Jeff: There are two ways. First, because the Fusion Warehouse applies a standardized schema to data coming from different source systems, my team and I can use Power BI to perform ad hoc analysis on near real-time data without having to implement a lot of ETL ourselves.
Second, when we do want to apply additional transformations (as with the company scores), we can further process the Fusion Warehouse data in Amazon RDS using MySQL Workbench and surface insights from those transformations using Power BI.
Our company scoring model is an example of the second use. We start with three simple assumptions: 1) The more people who engage at a target account, the better; 2) the higher the engagement per person, the better; 3) the more recent the engagement, the better.
With these assumptions in mind, we weight and score the engagement behaviors of individuals at our target accounts, discount those scores for how much time has elapsed (awarding more recent engagements more value), and then aggregate those scores at the company level. Finally, we index the scores to put them on a consistent, intuitive scale of 0 - 100. This gives us a standardized, time-sensitive, and event-weighted measure of how engagement is building at each target account. As marketing is seeding interest at target accounts with campaigns, sales is able to see which accounts are most responsive and engage when that interest has reached a threshold they consider to be meaningful. And, our COO can see how our actions translate into movement at target accounts.
All of this hinges on being able to rein in the maelstrom of engagement signals our sales people get from various cloud applications into a timely, coherent “pulse” on the account. To do that, we must have reliable data we can trust to model, run regressions, and join tables across a lot of different data sources. And that’s where we see a lot of potential with Fusion — helping us get data out of our systems, giving it structure, cleaning formats, and then into a cloud data warehouse that anyone at SharedBook can perform this kind of analysis.
Zak: Can you say more about why near real-time data is so important?
Jeff: Because the fused data warehouse offers a virtually live data feed, I can stir the data up however I want. That level of freshness allows me to put the integrated data through the transformational model I was alluding to, and create rules or operations that increase sales and marketing’s likelihood to close. In this regard, Fusion works really well for a small business.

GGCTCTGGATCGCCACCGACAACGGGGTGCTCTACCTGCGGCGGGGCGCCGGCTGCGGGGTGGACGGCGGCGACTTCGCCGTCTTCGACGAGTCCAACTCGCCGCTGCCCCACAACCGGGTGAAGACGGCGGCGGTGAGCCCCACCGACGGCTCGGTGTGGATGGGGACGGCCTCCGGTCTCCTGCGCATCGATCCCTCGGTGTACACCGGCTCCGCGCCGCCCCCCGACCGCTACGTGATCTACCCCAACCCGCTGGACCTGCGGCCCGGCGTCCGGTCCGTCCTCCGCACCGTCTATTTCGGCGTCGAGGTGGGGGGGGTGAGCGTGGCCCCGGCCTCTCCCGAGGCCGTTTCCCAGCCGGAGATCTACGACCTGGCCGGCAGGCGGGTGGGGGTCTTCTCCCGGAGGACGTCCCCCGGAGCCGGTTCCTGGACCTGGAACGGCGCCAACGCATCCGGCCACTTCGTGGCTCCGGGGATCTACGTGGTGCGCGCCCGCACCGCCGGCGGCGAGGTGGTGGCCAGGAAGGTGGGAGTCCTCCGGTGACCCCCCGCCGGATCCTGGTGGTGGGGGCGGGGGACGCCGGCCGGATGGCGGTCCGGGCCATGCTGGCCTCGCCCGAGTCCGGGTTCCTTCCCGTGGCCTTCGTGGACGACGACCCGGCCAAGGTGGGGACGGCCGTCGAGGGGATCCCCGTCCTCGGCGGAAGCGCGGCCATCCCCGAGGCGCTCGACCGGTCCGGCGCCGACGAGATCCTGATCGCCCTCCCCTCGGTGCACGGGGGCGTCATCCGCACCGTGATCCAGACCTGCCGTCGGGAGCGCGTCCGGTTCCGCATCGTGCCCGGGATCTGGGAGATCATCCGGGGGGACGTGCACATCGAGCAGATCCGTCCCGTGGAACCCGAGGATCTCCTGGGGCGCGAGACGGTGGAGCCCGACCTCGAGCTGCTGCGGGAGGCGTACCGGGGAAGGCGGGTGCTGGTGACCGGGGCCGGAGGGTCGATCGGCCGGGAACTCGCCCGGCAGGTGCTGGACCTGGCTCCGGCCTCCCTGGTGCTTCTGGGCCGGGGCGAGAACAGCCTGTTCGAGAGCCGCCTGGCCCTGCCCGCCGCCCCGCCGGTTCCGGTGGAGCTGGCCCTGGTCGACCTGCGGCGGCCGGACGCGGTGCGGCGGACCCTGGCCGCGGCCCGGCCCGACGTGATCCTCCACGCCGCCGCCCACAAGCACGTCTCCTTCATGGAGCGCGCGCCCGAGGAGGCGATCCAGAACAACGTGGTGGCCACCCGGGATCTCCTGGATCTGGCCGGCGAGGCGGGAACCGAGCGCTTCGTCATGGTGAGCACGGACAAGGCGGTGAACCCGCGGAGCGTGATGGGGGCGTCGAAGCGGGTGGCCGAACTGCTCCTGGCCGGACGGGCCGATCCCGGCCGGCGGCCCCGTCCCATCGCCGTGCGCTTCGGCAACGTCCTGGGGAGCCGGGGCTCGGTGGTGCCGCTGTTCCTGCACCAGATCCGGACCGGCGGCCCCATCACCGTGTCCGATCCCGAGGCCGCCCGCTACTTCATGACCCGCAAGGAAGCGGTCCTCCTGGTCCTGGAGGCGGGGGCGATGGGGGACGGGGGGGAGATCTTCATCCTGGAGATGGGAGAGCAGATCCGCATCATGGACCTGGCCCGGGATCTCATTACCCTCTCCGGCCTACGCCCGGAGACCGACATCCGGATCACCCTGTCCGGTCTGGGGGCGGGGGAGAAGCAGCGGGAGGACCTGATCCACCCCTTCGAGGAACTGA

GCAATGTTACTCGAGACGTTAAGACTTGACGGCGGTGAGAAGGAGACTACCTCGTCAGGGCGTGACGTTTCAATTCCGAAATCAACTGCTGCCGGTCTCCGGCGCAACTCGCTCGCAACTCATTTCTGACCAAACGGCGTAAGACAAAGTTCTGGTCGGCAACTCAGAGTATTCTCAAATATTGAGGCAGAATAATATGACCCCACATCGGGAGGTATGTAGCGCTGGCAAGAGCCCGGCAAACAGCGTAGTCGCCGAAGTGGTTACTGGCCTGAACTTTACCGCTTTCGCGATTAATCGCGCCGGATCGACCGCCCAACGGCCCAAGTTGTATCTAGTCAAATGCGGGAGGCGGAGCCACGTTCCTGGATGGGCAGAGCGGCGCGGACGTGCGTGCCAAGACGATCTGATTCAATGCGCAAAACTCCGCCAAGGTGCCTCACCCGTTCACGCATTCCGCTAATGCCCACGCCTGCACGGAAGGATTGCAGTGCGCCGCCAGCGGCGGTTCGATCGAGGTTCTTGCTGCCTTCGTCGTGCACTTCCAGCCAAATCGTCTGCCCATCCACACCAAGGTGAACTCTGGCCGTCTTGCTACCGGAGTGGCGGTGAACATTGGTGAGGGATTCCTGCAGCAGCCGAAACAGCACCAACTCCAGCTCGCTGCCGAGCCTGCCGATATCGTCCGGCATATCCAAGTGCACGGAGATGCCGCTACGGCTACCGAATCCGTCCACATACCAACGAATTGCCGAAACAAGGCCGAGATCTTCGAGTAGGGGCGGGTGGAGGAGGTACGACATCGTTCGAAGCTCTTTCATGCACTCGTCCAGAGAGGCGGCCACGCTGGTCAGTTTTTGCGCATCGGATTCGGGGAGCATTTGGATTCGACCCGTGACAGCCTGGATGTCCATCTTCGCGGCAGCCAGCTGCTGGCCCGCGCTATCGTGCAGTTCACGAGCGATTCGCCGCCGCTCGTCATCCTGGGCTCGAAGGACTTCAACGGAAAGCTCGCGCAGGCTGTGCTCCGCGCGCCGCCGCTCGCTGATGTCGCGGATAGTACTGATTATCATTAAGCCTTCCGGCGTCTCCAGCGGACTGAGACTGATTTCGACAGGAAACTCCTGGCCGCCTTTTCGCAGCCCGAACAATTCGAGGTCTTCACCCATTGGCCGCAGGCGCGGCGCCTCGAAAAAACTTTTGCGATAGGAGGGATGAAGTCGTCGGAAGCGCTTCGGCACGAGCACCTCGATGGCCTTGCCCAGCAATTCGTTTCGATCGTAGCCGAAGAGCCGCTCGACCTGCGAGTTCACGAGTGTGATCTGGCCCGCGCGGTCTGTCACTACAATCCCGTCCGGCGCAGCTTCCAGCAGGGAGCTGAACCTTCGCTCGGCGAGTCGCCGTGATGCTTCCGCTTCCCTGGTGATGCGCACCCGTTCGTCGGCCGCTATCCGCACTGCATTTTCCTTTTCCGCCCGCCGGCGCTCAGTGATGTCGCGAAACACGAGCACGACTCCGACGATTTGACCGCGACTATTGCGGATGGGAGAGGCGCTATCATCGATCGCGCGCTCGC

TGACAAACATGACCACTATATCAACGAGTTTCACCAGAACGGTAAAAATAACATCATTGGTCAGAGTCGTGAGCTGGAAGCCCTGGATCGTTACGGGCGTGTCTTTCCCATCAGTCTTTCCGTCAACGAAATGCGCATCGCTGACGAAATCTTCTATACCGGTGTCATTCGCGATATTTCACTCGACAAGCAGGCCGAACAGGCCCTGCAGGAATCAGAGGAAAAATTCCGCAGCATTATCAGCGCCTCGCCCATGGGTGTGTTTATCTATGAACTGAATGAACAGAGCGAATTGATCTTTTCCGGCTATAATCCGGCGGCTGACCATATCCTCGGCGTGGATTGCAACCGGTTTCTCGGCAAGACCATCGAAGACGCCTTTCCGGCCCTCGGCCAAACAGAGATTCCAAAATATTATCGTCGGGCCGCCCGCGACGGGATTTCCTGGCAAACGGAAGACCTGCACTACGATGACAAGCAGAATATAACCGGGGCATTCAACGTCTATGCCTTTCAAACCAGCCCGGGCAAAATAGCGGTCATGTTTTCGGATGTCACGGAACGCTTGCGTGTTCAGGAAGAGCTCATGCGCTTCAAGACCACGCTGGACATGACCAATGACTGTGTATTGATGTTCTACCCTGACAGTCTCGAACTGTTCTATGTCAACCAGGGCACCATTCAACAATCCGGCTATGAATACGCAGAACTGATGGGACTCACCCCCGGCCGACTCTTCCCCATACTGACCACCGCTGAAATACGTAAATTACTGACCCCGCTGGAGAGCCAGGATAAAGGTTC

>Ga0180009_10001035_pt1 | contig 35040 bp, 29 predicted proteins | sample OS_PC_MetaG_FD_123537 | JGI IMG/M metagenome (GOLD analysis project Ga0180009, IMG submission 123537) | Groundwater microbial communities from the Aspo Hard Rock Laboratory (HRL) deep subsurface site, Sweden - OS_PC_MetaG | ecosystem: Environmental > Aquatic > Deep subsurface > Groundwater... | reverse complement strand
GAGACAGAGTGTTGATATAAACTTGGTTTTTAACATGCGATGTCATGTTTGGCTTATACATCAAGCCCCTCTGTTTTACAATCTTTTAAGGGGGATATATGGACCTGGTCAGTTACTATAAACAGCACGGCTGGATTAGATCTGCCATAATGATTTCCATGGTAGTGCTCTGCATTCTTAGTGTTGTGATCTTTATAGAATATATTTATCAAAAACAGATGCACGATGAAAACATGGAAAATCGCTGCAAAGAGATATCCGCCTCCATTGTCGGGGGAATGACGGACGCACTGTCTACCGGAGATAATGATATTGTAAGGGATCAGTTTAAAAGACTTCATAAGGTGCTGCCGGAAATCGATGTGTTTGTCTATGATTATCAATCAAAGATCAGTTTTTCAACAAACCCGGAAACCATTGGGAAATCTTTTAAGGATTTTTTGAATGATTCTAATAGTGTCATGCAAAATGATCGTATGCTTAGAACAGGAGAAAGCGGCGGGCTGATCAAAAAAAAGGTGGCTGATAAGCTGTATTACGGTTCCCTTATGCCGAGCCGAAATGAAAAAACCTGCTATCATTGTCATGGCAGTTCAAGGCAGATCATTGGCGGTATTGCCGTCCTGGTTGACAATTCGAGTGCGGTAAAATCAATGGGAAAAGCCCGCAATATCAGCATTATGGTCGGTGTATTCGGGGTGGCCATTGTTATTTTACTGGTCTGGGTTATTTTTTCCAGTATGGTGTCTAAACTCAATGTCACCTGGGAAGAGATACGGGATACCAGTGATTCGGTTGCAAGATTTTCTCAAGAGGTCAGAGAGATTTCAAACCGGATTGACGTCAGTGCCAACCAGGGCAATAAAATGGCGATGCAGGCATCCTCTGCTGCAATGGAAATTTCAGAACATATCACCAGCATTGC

BI Tools & SaaS Applications
Zak: You mentioned you use MySQL Workbench for analysis. Where do you see business intelligence and the analytics space heading over the next few years?
Jeff: The proliferation of cloud applications and greater desire to use that data is undoubtedly a big reason for growth in the BI and analytics industry. Still, what each company needs to do with the data to derive value doesn’t always line up with the resources at their disposal. Business intelligence providers who can “democratize” BI by providing turnkey solutions will create a lot of value for SMBs.
I think Fusion is a great example. If a small business adopts Fusion today, they can internally bridge the data that Fusion exposes with their unique vision of how they want to crunch the data in order to improve the effectiveness of their marketing and sales efforts.
Zak: How does Fusion assist you with business intelligence?
Jeff: Fusion saves a lot of that ETL [Extract, Transform, Load] work. Any database engineer who’s had to do that work before is bound to see a ton of value. They know how complicated API integrations can get. Whereas with Fusion, we can just authenticate to our HubSpot portal and within a minute or two have a common schema and standardized data.
All this is really key for account-based reporting. If you use Salesforce, the model is based on leads rather than companies, so any account-based reporting becomes challenging. Your data’s structure falls apart. Fusion solves that by allowing you to roll up data by contacts and accounts.
Zak: How does using Fusion with business intelligence help to make SharedBook’s sales and marketing more efficient?
Jeff: Fusion helps us increase the value of our data by taking it from disparate source systems, standardizing it, and enabling insights and analysis via popular visualization tools.
HubSpot, for example, is a MAP/CRM at heart. It’s an incredible software for inbound or account-based marketing, but it doesn’t specialize in processing data or reporting. Fusion does. So with Fusion I can still have access to valuable HubSpot data and a sophisticated analytics tool like Power BI.
Zak: What are you hoping for your sales teams to achieve in a native BI tool?
Jeff: I’d like my sales team to see a live Power BI dashboard with data from Fusion that clearly shows how target account are engaging with our efforts. If, for example, they’re chasing 50 accounts, making sense of hundreds of signals per account spread out across time can be difficult. But if Fusion is on a 30 minute refresh cycle, we can distill all of that activity for them into meaningful, timely indicators they can act on. ♦